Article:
When I became Wiccan, I threw myself into it with all the passion of the recent convert. I attempted ritual at every sabbat and esbat. I began to build my Pagan library, and collected the “accessories:” wand, athame, candles, symbols of the four elements, and so on. What I didn’t adopt right away was a Craft name.
There are several reasons someone might use one or more magical names. I understood the need for anonymity the best. It made sense to me that someone might want to keep their Paganism a secret; I could easily imagine child custody battles, hostile neighbors, and threats of unemployment. I also understood how someone might want a special name upon initiation to symbolize their rebirth into this new religion, and that a magical name could help you get into a magical mind-set.
So all of these made sense to me, but none of them really applied to my situation. As a solitary practitioner from the get-go, I wasn’t practicing with anyone who would need to call me anything. There was a Pagan community around me, but I rarely got any closer to it than at public rituals, and I usually never needed to introduce myself to anyone at those. My friends thought this new religion of mine was cool, so there was no need to hide Wicca from them. My parents weren’t supportive, but I lived two states away from them and didn’t need a special name to disguise what I was doing—all I had to do was just not tell them what I was up to. And becoming Wiccan hadn’t felt as much of a thorough change as I imagined a rebirth would be. I had a different religion—heck, I finally had a religion for the first time in my life—but I still essentially felt like me.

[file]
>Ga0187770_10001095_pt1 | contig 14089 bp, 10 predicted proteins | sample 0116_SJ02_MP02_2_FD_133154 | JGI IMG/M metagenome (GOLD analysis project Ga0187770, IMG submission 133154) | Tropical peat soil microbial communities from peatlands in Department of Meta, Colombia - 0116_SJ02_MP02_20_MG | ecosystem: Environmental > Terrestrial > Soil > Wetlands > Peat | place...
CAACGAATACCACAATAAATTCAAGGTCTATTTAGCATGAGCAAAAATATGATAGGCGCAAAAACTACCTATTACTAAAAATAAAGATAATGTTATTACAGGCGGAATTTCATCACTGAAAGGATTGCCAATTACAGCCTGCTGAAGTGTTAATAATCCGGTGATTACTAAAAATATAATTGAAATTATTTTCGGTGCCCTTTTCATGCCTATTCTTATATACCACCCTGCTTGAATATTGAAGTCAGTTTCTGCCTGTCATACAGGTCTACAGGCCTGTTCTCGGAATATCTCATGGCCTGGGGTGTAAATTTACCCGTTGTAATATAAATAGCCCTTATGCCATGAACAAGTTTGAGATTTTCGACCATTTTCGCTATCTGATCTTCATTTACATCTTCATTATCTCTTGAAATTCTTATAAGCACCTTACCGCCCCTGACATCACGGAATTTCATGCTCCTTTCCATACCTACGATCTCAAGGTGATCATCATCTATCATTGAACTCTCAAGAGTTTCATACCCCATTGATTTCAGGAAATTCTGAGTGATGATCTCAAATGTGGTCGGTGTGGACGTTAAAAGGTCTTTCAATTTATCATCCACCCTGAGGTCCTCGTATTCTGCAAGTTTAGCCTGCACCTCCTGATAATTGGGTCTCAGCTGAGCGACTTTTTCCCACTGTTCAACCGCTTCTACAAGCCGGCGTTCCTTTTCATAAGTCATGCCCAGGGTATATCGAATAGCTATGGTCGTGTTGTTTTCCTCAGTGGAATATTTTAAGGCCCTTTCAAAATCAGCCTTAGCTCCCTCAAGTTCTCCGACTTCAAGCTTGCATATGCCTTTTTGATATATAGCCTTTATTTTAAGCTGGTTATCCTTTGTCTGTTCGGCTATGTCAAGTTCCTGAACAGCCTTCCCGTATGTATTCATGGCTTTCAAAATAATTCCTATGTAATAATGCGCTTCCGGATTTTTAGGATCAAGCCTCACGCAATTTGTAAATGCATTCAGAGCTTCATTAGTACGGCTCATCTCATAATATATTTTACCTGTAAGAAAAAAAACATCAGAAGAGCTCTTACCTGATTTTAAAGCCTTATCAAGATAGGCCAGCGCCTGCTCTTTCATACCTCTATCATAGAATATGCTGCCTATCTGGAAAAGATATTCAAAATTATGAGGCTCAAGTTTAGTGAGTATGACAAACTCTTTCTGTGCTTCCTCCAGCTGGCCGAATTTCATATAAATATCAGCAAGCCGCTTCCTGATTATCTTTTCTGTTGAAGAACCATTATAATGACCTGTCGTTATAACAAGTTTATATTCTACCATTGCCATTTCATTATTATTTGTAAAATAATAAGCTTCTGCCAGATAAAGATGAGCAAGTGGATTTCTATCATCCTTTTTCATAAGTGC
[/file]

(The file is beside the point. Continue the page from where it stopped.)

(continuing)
Still, just because I didn’t need a magical name didn’t mean I couldn’t have one, and yet I kept not taking that step. I understood all these good reasons intellectually, but in practice, magical names seemed like a grown-up version of “let’s pretend.” The names I heard sounded like they were fresh from the pages of the nearest fantasy novel, occasionally sprinkled with Lady this and Lord that. Basically, I felt silly and I couldn’t get into the spirit of the game. (Sure, now I know that being able to be childlike is a good thing in Wicca or Paganism, but at the time, I didn’t get the point of it all.) Plus, I didn’t see anything wrong with my given name. It means “consecrated to God,” and I enjoyed the irony that I was off becoming consecrated to a God (and Goddess) that wasn’t the God originally intended. It had always seemed like a horridly pious name when I was a child. Now, I finally appreciated its meaning, and I wasn’t ready to give it up (in a religious context).
You will note, of course, that the name I sign to these blog posts sounds pretty much like all those names I couldn’t take seriously years ago.* It’s all the Internet’s fault. As more and more people went online, having an alternate identity finally did feel like a matter of personal safety. Being exposed to all those magical names over the years, I naturally chose a pseudonym for myself that was similar to them. And so the Internet has done for me what becoming Pagan never quite managed!
*By the way, it’s not “silver ‘n’ fire.” Silvern is an archaic adjectival form of silver (think golden and gold).